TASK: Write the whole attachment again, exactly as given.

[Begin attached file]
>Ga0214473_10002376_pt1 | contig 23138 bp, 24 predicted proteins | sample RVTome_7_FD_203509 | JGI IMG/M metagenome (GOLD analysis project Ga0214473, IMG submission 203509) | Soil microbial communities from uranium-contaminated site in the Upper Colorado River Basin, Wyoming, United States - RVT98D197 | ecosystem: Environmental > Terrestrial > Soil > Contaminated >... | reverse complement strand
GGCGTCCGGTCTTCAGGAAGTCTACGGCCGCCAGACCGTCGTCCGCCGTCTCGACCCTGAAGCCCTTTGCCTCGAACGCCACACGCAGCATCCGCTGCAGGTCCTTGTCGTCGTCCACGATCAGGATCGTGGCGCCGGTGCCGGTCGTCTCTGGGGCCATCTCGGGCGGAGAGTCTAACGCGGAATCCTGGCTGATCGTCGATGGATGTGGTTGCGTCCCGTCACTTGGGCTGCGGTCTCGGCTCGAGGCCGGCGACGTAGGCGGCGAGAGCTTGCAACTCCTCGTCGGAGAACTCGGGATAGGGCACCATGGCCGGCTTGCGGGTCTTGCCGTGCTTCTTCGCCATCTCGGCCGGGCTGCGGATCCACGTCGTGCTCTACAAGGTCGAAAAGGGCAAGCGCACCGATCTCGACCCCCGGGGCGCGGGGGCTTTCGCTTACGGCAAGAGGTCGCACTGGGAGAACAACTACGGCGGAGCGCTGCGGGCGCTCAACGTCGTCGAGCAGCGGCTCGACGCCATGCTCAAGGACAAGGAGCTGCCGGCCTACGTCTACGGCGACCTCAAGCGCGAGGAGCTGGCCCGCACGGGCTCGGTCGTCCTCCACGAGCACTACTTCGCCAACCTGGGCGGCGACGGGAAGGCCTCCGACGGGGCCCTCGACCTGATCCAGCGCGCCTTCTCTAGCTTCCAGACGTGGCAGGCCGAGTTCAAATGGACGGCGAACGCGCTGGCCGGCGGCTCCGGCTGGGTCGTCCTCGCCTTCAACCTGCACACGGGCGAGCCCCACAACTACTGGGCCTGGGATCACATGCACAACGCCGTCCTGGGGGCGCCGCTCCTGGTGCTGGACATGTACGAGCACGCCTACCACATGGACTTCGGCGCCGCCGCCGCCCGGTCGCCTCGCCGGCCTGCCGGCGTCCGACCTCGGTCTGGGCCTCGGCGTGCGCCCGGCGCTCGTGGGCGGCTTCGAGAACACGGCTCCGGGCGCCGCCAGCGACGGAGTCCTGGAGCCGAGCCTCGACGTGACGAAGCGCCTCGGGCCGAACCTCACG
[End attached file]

>Ga0214473_10002376_pt1 | contig 23138 bp, 24 predicted proteins | sample RVTome_7_FD_203509 | JGI IMG/M metagenome (GOLD analysis project Ga0214473, IMG submission 203509) | Soil microbial communities from uranium-contaminated site in the Upper Colorado River Basin, Wyoming, United States - RVT98D197 | ecosystem: Environmental > Terrestrial > Soil > Contaminated >... | reverse complement strand
GGCGTCCGGTCTTCAGGAAGTCTACGGCCGCCAGACCGTCGTCCGCCGTCTCGACCCTGAAGCCCTTTGCCTCGAACGCCACACGCAGCATCCGCTGCAGGTCCTTGTCGTCGTCCACGATCAGGATCGTGGCGCCGGTGCCGGTCGTCTCTGGGGCCATCTCGGGCGGAGAGTCTAACGCGGAATCCTGGCTGATCGTCGATGGATGTGGTTGCGTCCCGTCACTTGGGCTGCGGTCTCGGCTCGAGGCCGGCGACGTAGGCGGCGAGAGCTTGCAACTCCTCGTCGGAGAACTCGGGATAGGGCACCATGGCCGGCTTGCGGGTCTTGCCGTGCTTCTTCGCCATCTCGGCCGGGCTGCGGATCCACGTCGTGCTCTACAAGGTCGAAAAGGGCAAGCGCACCGATCTCGACCCCCGGGGCGCGGGGGCTTTCGCTTACGGCAAGAGGTCGCACTGGGAGAACAACTACGGCGGAGCGCTGCGGGCGCTCAACGTCGTCGAGCAGCGGCTCGACGCCATGCTCAAGGACAAGGAGCTGCCGGCCTACGTCTACGGCGACCTCAAGCGCGAGGAGCTGGCCCGCACGGGCTCGGTCGTCCTCCACGAGCACTACTTCGCCAACCTGGGCGGCGACGGGAAGGCCTCCGACGGGGCCCTCGACCTGATCCAGCGCGCCTTCTCTAGCTTCCAGACGTGGCAGGCCGAGTTCAAATGGACGGCGAACGCGCTGGCCGGCGGCTCCGGCTGGGTCGTCCTCGCCTTCAACCTGCACACGGGCGAGCCCCACAACTACTGGGCCTGGGATCACATGCACAACGCCGTCCTGGGGGCGCCGCTCCTGGTGCTGGACATGTACGAGCACGCCTACCACATGGACTTCGGCGCCGCCGCCGCCCGGTCGCCTCGCCGGCCTGCCGGCGTCCGACCTCGGTCTGGGCCTCGGCGTGCGCCCGGCGCTCGTGGGCGGCTTCGAGAACACGGCTCCGGGCGCCGCCAGCGACGGAGTCCTGGAGCCGAGCCTCGACGTGACGAAGCGCCTCGGGCCGAACCTCACG